Tiny Love Stories: ‘That Poor Pumpkin Needs Someone to Love It’

My mother and I were driving through Detroit when we stopped at a light and noticed a blind man attempting to cross a busy street. My mother told me to go help him, but I — a shy, baffled teenager — refused. She got out and helped the man cross, then we drove on. My shame lingered until decades later in Los Angeles when I noticed a blind man trying to cross Vine Street. I stopped and helped him, shutting down five lanes of traffic. Driving off, I heard people clapping and tooting their horns. Thank you for your example, Mother. Thomas Drotar


I met Bruce when I was a single parent on an autumn field trip in Michigan with my first-grade daughter. He was a widower with a 7-year-old son. At the pumpkin patch, we talked and laughed while the children roamed the fields. Bruce came up to me, smiling and holding the biggest, ugliest, warty, mottled pumpkin and said, “I love this!” I had passed that pumpkin in the field earlier and thought, “That poor pumpkin needs someone to love it.” Ten years later, our blended family goes to the pumpkin patch each year. — Laura Macdonald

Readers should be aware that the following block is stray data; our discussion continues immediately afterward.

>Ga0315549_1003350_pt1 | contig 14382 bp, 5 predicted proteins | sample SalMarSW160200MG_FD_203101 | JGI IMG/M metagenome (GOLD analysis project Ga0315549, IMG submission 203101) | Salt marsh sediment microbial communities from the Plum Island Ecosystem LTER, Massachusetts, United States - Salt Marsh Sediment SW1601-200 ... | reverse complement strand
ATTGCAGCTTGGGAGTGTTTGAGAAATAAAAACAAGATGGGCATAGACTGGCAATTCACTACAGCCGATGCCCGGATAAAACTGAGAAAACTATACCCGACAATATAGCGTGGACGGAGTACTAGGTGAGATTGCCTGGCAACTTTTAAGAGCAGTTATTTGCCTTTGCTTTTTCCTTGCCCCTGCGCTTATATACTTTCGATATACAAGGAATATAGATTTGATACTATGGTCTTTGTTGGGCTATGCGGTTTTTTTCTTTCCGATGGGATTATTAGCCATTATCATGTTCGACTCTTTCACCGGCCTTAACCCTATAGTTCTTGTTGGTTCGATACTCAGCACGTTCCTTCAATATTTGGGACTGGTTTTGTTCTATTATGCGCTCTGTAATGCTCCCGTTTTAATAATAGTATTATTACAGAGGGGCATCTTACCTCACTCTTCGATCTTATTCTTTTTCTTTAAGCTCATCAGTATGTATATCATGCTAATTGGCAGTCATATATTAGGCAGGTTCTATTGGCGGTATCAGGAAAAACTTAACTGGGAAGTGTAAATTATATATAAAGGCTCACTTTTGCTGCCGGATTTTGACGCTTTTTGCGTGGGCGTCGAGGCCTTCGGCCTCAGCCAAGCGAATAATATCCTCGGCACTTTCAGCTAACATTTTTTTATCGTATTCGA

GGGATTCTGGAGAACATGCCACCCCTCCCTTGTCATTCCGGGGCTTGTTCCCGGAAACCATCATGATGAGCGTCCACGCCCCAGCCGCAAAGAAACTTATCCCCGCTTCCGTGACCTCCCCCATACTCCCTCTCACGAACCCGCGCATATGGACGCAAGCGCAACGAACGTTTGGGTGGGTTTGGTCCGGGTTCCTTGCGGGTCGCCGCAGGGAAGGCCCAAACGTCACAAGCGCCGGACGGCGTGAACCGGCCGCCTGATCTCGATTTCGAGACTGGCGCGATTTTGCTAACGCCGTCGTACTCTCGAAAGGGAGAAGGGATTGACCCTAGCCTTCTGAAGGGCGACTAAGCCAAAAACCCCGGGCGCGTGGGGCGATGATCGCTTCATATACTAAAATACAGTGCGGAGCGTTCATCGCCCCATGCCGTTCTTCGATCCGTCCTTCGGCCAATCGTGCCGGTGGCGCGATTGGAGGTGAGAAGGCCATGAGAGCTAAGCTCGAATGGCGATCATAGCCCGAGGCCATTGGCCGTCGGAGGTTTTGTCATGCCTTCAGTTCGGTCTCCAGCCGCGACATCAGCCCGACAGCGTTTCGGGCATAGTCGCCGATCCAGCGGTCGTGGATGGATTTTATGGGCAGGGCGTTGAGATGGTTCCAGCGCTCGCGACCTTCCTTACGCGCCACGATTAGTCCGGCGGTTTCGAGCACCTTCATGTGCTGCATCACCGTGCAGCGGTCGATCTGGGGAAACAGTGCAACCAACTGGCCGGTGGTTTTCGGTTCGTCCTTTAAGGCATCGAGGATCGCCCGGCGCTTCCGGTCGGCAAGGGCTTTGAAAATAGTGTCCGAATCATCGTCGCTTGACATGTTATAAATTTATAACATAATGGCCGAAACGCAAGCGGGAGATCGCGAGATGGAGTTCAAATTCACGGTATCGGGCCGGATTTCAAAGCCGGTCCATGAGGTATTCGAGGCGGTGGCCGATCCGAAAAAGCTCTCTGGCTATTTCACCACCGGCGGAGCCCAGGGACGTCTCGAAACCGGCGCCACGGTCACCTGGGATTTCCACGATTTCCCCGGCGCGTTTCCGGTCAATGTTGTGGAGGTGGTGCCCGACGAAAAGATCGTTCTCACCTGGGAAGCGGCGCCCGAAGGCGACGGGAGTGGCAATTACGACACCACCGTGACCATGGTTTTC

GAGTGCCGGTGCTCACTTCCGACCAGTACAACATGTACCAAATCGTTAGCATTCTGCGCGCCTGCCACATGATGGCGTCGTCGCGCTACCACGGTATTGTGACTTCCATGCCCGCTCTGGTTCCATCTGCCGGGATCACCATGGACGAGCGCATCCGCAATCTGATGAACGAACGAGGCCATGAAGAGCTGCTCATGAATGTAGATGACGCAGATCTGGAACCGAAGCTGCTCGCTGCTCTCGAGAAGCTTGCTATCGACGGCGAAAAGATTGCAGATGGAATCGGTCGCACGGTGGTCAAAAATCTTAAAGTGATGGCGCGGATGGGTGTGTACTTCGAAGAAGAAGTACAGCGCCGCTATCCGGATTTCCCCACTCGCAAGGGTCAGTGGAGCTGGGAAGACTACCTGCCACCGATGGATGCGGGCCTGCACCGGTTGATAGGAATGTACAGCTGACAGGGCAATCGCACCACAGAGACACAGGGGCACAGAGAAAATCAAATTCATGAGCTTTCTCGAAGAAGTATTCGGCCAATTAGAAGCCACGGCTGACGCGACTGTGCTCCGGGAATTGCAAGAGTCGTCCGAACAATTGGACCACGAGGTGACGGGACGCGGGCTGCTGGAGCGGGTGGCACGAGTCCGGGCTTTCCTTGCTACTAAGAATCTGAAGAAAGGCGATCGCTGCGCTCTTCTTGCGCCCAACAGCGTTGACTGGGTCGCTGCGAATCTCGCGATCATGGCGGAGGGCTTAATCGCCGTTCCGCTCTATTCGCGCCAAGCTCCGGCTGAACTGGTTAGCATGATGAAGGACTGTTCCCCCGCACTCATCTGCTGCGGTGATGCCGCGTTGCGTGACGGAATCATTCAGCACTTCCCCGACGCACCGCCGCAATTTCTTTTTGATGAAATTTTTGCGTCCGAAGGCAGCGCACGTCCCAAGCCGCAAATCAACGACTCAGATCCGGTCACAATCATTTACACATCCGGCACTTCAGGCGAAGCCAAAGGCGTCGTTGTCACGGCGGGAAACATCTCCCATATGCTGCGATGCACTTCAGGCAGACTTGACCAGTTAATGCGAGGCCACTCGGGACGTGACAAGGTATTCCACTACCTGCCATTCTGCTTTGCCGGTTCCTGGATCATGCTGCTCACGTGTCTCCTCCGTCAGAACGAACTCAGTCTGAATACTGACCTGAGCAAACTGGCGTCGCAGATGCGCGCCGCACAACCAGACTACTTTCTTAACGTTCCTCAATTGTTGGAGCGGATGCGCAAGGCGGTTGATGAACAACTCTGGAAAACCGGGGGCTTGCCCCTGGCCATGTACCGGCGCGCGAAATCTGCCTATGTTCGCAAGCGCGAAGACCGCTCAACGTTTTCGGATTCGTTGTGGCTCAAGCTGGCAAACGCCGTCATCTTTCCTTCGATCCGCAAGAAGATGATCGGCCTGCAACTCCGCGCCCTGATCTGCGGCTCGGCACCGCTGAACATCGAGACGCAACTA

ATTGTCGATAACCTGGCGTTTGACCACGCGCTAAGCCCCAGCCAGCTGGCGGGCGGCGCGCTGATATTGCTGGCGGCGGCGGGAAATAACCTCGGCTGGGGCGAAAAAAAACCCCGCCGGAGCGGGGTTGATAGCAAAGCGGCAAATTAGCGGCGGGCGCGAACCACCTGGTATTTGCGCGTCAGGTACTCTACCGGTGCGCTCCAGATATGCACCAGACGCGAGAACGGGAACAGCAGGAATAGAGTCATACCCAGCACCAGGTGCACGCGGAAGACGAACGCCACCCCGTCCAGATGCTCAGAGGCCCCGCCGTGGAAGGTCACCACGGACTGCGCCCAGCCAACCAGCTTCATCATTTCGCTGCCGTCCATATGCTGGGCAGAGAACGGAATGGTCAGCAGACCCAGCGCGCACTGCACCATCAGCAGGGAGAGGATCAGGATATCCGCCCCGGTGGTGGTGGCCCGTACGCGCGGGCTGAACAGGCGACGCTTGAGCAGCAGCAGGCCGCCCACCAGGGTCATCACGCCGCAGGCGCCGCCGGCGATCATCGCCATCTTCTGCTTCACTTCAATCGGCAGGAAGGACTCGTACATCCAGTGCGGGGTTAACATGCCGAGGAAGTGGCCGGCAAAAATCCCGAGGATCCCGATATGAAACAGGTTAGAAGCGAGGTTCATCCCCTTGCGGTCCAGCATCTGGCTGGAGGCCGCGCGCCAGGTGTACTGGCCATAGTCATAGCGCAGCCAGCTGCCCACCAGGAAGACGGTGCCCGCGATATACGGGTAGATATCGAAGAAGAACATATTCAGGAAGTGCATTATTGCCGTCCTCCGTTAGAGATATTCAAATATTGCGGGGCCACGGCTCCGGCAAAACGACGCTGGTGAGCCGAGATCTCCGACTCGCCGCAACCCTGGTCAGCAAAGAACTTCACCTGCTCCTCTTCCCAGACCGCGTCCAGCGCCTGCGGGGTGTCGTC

I showed Noel an article that waxed romantic about Whitney Houston’s song, “How Will I Know.” Despite our fast connection, I felt foolish asking them (singular “them”) to consider that this could be more than a summer fling. They lived in San Francisco and I had another year of school in New Haven. Houston’s words kept running through my head: “Don’t trust your feelings / Love can be deceiving.” In August, before I left California, we locked eyes amid a sea of dancing bodies as the opening chords of “How Will I Know” crashed through speakers. I thought, triumphantly: I know. — Emmett Chen-Ran


On our first date we discussed your allergies — pineapples and beans. You seemed neurotic and funny. Our second, you talked about monkeys deprived of touch, choosing wooden dummies over food. I wanted to kiss you. Our third, I did. You didn’t kiss back. Fourth and fifth, we met as friends, but during the sixth, when you put your arm around me, I felt a flutter of hope. You later texted me a flower, saying you had no romantic feelings. I cried, but we are friends again and I accept it. There is love there, just another kind. — Belinda Hoey

See more Tiny Love Stories at nytimes.com/modernlove. Submit yours at nytimes.com/tinylovestories.

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